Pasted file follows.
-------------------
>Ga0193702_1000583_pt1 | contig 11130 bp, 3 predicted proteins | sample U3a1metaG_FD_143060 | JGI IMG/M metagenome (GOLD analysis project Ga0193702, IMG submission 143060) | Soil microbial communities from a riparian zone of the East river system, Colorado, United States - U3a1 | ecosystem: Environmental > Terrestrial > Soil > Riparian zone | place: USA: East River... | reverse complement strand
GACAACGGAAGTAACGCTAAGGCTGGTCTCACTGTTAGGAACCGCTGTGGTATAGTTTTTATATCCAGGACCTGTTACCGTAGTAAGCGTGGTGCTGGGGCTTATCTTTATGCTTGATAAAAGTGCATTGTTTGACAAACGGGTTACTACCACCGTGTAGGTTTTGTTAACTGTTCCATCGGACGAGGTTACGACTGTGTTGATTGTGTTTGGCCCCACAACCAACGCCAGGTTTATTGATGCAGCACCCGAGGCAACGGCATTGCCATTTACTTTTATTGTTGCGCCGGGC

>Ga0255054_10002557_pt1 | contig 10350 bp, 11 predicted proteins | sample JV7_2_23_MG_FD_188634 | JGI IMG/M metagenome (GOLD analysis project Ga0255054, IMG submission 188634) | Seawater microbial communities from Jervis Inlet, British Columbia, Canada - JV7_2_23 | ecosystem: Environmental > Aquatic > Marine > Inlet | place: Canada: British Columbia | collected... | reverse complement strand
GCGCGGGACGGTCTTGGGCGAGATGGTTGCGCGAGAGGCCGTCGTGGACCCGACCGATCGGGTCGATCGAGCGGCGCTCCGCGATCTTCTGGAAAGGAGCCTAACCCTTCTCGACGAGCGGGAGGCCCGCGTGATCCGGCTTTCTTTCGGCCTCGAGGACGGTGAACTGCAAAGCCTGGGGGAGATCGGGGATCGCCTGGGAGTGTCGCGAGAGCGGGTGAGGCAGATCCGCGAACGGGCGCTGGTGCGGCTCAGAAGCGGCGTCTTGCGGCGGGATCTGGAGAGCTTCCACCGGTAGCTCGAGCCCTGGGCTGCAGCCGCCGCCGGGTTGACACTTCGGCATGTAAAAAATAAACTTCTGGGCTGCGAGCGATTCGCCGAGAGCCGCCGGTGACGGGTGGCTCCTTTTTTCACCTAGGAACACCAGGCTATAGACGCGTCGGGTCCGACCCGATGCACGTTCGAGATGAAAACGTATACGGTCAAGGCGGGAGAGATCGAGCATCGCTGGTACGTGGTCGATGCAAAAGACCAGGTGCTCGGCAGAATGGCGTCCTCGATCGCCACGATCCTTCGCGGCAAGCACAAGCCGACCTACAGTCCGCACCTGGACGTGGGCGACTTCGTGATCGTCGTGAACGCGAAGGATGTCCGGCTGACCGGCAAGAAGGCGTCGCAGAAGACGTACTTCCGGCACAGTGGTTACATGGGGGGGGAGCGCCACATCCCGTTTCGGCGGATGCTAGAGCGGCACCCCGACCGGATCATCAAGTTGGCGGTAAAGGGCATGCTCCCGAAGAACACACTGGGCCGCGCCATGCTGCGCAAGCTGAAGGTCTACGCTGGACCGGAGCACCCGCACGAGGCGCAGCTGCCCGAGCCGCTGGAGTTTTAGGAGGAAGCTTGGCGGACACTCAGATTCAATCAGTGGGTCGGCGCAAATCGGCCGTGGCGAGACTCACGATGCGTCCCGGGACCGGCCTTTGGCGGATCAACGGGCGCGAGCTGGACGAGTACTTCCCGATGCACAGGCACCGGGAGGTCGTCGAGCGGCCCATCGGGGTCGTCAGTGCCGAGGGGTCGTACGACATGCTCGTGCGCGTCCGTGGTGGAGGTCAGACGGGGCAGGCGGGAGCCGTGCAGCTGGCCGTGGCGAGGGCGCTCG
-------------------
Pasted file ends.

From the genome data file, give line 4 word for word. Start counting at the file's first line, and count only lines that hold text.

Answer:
GCGCGGGACGGTCTTGGGCGAGATGGTTGCGCGAGAGGCCGTCGTGGACCCGACCGATCGGGTCGATCGAGCGGCGCTCCGCGATCTTCTGGAAAGGAGCCTAACCCTTCTCGACGAGCGGGAGGCCCGCGTGATCCGGCTTTCTTTCGGCCTCGAGGACGGTGAACTGCAAAGCCTGGGGGAGATCGGGGATCGCCTGGGAGTGTCGCGAGAGCGGGTGAGGCAGATCCGCGAACGGGCGCTGGTGCGGCTCAGAAGCGGCGTCTTGCGGCGGGATCTGGAGAGCTTCCACCGGTAGCTCGAGCCCTGGGCTGCAGCCGCCGCCGGGTTGACACTTCGGCATGTAAAAAATAAACTTCTGGGCTGCGAGCGATTCGCCGAGAGCCGCCGGTGACGGGTGGCTCCTTTTTTCACCTAGGAACACCAGGCTATAGACGCGTCGGGTCCGACCCGATGCACGTTCGAGATGAAAACGTATACGGTCAAGGCGGGAGAGATCGAGCATCGCTGGTACGTGGTCGATGCAAAAGACCAGGTGCTCGGCAGAATGGCGTCCTCGATCGCCACGATCCTTCGCGGCAAGCACAAGCCGACCTACAGTCCGCACCTGGACGTGGGCGACTTCGTGATCGTCGTGAACGCGAAGGATGTCCGGCTGACCGGCAAGAAGGCGTCGCAGAAGACGTACTTCCGGCACAGTGGTTACATGGGGGGGGAGCGCCACATCCCGTTTCGGCGGATGCTAGAGCGGCACCCCGACCGGATCATCAAGTTGGCGGTAAAGGGCATGCTCCCGAAGAACACACTGGGCCGCGCCATGCTGCGCAAGCTGAAGGTCTACGCTGGACCGGAGCACCCGCACGAGGCGCAGCTGCCCGAGCCGCTGGAGTTTTAGGAGGAAGCTTGGCGGACACTCAGATTCAATCAGTGGGTCGGCGCAAATCGGCCGTGGCGAGACTCACGATGCGTCCCGGGACCGGCCTTTGGCGGATCAACGGGCGCGAGCTGGACGAGTACTTCCCGATGCACAGGCACCGGGAGGTCGTCGAGCGGCCCATCGGGGTCGTCAGTGCCGAGGGGTCGTACGACATGCTCGTGCGCGTCCGTGGTGGAGGTCAGACGGGGCAGGCGGGAGCCGTGCAGCTGGCCGTGGCGAGGGCGCTCG